We are collecting stories from Palestinians whose lives are affected by the current conflict. We will continue to add more voices as our staff and partners in the region are able to collect and share more.
AFSC staff member, Gaza: “Every night is a nightmare. The deaths of very little children, just months old - just a few years old, are especially shocking. These are miserable times. I try to keep in touch with all the staff each day. Last night there was an airstrike against the neighborhood where my colleague Ibrahim lives. They were evacuated by the Red Cross in the middle of the night. I am worried about Rana with her four small children. Why should children pay such a heavy price?
When war is imposed upon us we have to continue, we have to stand regardless of what is happening around us. We have to tell the truth and be brave. I find it hard to talk, to express my feelings, this is not a time for crying, I know I must find my voice.”
AFSC staff member, Gaza: “My children have become experts in distinguishing the sounds of the explosions whether the sound emanates from an F16, a rocket, or a missile. Abdullah - my 2-year-old - who still cannot talk properly automatically steers himself to the safe area in our house when he hears an explosion. It is so sad to see this behavior among my four children instead of being surrounded with their happy sounds. I am hopeful for a cease-fire, this shimmer of hope helps me move on another day”.
Mos’ab Abu Dagga
AFSC staff member, 31 years old, Gaza: “It was a tough night, in the wake of a potential ceasefire agreement, with intensive shelling. I have high morale given that I have had similar experiences here upon my return from the Emirates in 1995. My wife though received a special kind of welcome upon her arrival to the Strip for our wedding ten days ago. She has lived abroad all her life and is finding it difficult, but with God’s will we will make it. God will help us through!”.
November 20, 2012
Former Palestinian Youth Program Coach, 19 years old, Gaza: “I am still alive!, that was my answer to my 22-yeard old brother’s frantic knock on the bathroom door, just after a missile struck nearby, while I was taking a shower. We had to seek refuge at my grandfather’s. Our house, which sits in front of our large vineyard, was in the line of fire. Three missiles struck the vineyard, and we had to flee. Everybody is in danger, and I can no longer understand what is happening. I am the youngest in the household, my mother who is a psycho-social worker, tries to boost my morale, but I have already lost a brother in the past, and now everything seems so trivial to me. I no longer care about the house, or the oranges, or the vegetables, I just want to be safe with my other brother, mother and father and live in peace”.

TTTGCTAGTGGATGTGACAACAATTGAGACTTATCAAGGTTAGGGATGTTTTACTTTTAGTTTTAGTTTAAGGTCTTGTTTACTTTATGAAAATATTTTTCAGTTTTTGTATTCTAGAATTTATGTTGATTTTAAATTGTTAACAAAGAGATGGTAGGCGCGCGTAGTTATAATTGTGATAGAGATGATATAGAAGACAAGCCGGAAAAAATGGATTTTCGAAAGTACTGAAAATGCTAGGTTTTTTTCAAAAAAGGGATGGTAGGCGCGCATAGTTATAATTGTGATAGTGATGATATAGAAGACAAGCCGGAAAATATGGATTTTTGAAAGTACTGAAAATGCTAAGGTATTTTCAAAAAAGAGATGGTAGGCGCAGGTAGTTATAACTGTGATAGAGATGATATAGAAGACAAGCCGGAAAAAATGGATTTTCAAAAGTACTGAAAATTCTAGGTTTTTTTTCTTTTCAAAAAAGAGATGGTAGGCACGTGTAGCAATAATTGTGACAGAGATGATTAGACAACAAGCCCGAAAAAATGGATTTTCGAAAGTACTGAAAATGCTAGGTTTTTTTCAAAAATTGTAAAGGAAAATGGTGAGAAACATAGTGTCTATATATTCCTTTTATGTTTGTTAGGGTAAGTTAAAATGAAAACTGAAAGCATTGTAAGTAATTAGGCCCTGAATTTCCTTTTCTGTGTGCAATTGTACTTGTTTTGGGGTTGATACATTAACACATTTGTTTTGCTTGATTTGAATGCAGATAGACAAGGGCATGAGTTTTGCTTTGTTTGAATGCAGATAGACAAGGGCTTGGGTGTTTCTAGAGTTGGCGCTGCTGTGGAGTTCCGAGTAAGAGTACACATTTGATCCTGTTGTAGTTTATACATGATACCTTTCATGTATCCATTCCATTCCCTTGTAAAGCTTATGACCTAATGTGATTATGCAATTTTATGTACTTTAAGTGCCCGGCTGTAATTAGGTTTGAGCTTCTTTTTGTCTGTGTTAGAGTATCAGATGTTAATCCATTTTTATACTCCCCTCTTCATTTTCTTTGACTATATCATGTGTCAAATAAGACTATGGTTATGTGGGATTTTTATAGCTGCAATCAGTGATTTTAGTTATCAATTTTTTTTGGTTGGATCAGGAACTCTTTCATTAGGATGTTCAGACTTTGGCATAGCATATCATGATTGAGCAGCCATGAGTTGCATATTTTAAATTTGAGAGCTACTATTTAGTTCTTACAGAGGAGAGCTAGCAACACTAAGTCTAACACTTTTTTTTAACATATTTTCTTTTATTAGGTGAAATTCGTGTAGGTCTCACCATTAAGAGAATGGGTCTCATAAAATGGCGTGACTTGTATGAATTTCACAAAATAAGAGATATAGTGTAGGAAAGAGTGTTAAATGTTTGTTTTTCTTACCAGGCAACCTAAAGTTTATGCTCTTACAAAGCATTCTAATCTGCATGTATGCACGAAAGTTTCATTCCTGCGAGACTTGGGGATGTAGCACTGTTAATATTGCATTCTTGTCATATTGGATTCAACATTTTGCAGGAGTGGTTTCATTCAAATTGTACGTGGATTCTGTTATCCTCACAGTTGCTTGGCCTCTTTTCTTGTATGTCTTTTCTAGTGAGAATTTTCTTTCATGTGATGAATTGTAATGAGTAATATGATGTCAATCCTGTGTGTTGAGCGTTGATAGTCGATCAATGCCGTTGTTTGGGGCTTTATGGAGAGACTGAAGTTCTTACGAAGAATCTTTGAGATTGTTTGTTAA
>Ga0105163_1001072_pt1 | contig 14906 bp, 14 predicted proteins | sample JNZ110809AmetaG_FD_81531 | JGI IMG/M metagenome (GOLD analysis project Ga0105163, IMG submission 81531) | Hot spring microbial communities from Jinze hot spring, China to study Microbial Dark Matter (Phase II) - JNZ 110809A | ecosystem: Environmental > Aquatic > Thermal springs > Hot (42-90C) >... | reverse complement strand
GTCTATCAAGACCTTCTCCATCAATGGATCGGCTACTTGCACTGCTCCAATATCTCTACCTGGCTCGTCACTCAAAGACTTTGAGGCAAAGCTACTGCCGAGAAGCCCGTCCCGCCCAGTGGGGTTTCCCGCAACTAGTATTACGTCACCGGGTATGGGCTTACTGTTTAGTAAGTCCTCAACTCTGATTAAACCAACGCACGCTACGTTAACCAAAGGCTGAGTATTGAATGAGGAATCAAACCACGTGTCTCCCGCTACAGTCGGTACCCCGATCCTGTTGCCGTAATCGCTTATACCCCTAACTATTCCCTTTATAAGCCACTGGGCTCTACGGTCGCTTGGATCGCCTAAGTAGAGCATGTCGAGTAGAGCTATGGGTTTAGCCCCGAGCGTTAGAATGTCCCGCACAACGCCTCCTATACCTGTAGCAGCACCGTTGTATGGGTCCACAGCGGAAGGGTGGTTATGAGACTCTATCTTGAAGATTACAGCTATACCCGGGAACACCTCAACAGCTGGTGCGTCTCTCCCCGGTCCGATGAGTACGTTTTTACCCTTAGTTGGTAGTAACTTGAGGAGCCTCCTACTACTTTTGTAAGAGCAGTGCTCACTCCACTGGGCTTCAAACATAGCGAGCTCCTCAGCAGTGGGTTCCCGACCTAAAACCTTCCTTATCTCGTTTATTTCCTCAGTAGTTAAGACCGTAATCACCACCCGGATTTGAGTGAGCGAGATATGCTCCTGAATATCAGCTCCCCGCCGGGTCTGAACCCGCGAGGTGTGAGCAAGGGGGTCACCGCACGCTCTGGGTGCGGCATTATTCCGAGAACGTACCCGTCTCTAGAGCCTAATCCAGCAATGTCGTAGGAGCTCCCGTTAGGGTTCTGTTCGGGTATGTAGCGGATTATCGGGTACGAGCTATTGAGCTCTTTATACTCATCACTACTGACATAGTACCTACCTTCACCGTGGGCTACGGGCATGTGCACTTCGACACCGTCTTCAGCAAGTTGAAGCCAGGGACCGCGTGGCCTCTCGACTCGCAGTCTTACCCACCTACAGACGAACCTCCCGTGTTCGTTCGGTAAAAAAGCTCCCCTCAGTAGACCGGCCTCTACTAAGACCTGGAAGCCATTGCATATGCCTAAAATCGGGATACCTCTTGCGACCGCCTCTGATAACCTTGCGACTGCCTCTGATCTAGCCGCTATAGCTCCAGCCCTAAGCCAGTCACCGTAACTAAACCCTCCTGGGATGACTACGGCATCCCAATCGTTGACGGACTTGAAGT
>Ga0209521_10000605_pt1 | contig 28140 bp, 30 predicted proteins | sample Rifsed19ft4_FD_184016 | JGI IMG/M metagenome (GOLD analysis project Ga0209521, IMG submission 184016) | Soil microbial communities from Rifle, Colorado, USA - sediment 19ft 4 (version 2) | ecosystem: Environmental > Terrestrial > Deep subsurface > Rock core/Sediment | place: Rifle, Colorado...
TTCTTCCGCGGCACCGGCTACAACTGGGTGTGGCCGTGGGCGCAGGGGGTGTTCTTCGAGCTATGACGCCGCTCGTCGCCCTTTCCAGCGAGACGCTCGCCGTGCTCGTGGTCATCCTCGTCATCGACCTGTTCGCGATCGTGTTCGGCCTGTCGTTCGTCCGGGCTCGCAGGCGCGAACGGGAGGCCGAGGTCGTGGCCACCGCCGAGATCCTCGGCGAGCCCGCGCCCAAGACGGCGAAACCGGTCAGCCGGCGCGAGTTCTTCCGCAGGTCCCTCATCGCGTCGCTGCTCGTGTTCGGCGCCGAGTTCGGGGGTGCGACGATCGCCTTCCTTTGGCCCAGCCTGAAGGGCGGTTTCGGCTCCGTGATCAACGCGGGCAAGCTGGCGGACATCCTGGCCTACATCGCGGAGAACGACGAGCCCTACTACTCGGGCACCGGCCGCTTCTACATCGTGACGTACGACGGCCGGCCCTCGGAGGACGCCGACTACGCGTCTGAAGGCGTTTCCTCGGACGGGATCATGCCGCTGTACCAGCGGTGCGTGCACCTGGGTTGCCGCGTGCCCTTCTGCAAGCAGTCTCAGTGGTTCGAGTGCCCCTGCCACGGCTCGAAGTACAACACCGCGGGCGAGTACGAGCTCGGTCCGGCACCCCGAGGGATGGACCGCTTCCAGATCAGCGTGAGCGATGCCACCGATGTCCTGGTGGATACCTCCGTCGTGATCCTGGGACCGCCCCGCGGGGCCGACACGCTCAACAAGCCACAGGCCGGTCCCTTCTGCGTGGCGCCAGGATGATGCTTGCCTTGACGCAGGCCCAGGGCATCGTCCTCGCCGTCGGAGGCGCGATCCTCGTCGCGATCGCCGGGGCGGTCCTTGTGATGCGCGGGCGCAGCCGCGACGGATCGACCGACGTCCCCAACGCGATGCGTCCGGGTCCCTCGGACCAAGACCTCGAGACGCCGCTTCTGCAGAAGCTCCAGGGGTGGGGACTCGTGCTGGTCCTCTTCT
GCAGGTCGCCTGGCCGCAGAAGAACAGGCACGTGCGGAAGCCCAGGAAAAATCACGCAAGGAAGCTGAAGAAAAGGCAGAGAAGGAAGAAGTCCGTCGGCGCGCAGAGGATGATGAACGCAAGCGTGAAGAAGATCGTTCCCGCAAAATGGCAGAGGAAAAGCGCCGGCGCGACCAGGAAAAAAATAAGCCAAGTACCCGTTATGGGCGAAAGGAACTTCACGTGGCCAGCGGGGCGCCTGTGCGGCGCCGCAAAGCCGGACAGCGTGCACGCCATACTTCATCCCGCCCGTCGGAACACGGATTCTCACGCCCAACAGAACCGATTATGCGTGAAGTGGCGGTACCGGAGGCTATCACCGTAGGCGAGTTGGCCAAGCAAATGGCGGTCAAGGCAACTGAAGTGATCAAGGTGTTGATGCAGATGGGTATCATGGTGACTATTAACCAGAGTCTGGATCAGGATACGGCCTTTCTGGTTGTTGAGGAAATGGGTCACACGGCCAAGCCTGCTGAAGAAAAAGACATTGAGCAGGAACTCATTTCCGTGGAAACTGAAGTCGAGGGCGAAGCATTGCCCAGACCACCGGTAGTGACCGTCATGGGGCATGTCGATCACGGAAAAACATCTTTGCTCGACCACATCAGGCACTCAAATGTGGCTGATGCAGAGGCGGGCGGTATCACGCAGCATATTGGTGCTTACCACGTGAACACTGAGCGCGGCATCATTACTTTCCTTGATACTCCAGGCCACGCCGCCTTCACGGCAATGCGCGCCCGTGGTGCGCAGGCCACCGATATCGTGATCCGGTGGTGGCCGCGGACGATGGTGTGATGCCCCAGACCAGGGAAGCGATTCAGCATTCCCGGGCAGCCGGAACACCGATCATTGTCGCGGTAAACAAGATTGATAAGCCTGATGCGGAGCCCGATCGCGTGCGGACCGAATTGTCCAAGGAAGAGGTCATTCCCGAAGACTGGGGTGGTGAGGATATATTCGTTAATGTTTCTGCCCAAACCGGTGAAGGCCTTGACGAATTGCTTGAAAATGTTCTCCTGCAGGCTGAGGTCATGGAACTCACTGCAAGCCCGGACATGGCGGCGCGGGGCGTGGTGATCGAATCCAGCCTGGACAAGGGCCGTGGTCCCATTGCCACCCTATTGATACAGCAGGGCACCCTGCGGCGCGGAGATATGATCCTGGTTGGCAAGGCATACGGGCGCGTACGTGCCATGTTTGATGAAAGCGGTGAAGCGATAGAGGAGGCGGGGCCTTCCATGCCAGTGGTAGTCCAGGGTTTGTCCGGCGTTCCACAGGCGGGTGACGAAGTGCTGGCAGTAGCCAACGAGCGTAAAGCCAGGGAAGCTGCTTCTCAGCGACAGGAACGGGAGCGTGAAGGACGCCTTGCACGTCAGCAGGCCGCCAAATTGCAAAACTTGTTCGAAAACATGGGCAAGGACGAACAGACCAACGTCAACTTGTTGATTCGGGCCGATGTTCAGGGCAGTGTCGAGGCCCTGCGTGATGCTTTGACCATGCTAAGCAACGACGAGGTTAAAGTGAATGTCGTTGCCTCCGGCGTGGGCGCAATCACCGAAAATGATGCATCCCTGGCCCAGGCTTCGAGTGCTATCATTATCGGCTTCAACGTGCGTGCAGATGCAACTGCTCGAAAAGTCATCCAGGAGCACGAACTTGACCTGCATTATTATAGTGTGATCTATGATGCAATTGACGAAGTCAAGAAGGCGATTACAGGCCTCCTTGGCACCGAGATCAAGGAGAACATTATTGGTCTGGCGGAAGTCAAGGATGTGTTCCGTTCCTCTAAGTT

AFSC staff member, 27 years old, Gaza: “My eleven-month baby sprints and shivers every time he hears an explosion. My wife tries to put some cotton in his ears to minimize the impact of the sound, but he finds this uncomfortable. I stocked my house with baby supplies as soon as I heard about the Jafari attack on Wednesday, but the question is how long will this last? We are in a state of eternal waiting. We sit all together in one room in the middle of the house to protect ourselves in case of a missile, God forbid. We have no shelters, no bunkers and no safe protected area. It takes Israelis 90 seconds to seek shelter and takes us long hours to dig out the corpses from the rubble. This time there is no distinction between civilians and combatants, we are all targeted… there is no distinction”.
AFSC staff member, 32 years old, Gaza: “My father sought refuge in Gaza after being forced to leave Majdal in 1948. He was only 12 years old when he accompanied his parents to what was thought to be a safer place. Today, we have to go to a funeral at my cousins’ who lost his twins and other members of his family. It is very sad. I live in my family’s home together with my five brothers, their wives, and offspring. You are talking about moving a human mass of 30 children towards the stairway every time an explosion is heard in the vicinity. The Islamic National Bank, targeted this morning is 500 meters away from our home, and 150 meters from the AFSC office. Every day the series of explosions begins at 6:00 pm and escalates until 6:00 am at which time we try to steal some hours of sleep. No one is exempt from this terrifying experience”.
Atlanta Economic Justice Program/AFSC